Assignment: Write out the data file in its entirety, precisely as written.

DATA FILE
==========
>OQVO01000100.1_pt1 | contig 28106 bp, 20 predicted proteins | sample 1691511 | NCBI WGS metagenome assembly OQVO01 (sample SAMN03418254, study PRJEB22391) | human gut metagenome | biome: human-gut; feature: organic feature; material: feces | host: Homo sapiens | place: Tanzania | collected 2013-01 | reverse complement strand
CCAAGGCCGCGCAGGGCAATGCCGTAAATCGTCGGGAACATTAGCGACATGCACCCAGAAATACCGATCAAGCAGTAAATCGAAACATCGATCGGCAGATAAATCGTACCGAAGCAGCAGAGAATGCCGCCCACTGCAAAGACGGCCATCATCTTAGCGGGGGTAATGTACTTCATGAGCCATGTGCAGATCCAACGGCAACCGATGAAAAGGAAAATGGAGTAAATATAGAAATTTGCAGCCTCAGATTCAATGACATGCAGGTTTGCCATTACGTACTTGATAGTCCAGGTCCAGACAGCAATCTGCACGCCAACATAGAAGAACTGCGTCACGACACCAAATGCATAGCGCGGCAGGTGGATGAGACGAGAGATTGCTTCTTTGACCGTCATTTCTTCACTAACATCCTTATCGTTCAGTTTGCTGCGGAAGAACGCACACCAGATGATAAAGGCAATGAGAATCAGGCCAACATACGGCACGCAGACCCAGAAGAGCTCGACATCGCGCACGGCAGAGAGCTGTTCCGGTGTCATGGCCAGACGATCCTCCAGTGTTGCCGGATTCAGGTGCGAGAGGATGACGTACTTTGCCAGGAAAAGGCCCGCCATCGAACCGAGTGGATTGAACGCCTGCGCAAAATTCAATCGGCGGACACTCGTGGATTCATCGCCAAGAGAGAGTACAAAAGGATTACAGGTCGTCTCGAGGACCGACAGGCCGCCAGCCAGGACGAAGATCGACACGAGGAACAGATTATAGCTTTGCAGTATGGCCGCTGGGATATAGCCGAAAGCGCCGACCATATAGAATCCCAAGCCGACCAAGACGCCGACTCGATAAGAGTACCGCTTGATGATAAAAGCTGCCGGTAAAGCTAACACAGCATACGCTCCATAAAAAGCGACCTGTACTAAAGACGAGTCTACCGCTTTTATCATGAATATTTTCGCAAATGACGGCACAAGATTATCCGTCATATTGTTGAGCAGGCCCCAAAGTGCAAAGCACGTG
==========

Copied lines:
>OQVO01000100.1_pt1 | contig 28106 bp, 20 predicted proteins | sample 1691511 | NCBI WGS metagenome assembly OQVO01 (sample SAMN03418254, study PRJEB22391) | human gut metagenome | biome: human-gut; feature: organic feature; material: feces | host: Homo sapiens | place: Tanzania | collected 2013-01 | reverse complement strand
CCAAGGCCGCGCAGGGCAATGCCGTAAATCGTCGGGAACATTAGCGACATGCACCCAGAAATACCGATCAAGCAGTAAATCGAAACATCGATCGGCAGATAAATCGTACCGAAGCAGCAGAGAATGCCGCCCACTGCAAAGACGGCCATCATCTTAGCGGGGGTAATGTACTTCATGAGCCATGTGCAGATCCAACGGCAACCGATGAAAAGGAAAATGGAGTAAATATAGAAATTTGCAGCCTCAGATTCAATGACATGCAGGTTTGCCATTACGTACTTGATAGTCCAGGTCCAGACAGCAATCTGCACGCCAACATAGAAGAACTGCGTCACGACACCAAATGCATAGCGCGGCAGGTGGATGAGACGAGAGATTGCTTCTTTGACCGTCATTTCTTCACTAACATCCTTATCGTTCAGTTTGCTGCGGAAGAACGCACACCAGATGATAAAGGCAATGAGAATCAGGCCAACATACGGCACGCAGACCCAGAAGAGCTCGACATCGCGCACGGCAGAGAGCTGTTCCGGTGTCATGGCCAGACGATCCTCCAGTGTTGCCGGATTCAGGTGCGAGAGGATGACGTACTTTGCCAGGAAAAGGCCCGCCATCGAACCGAGTGGATTGAACGCCTGCGCAAAATTCAATCGGCGGACACTCGTGGATTCATCGCCAAGAGAGAGTACAAAAGGATTACAGGTCGTCTCGAGGACCGACAGGCCGCCAGCCAGGACGAAGATCGACACGAGGAACAGATTATAGCTTTGCAGTATGGCCGCTGGGATATAGCCGAAAGCGCCGACCATATAGAATCCCAAGCCGACCAAGACGCCGACTCGATAAGAGTACCGCTTGATGATAAAAGCTGCCGGTAAAGCTAACACAGCATACGCTCCATAAAAAGCGACCTGTACTAAAGACGAGTCTACCGCTTTTATCATGAATATTTTCGCAAATGACGGCACAAGATTATCCGTCATATTGTTGAGCAGGCCCCAAAGTGCAAAGCACGTG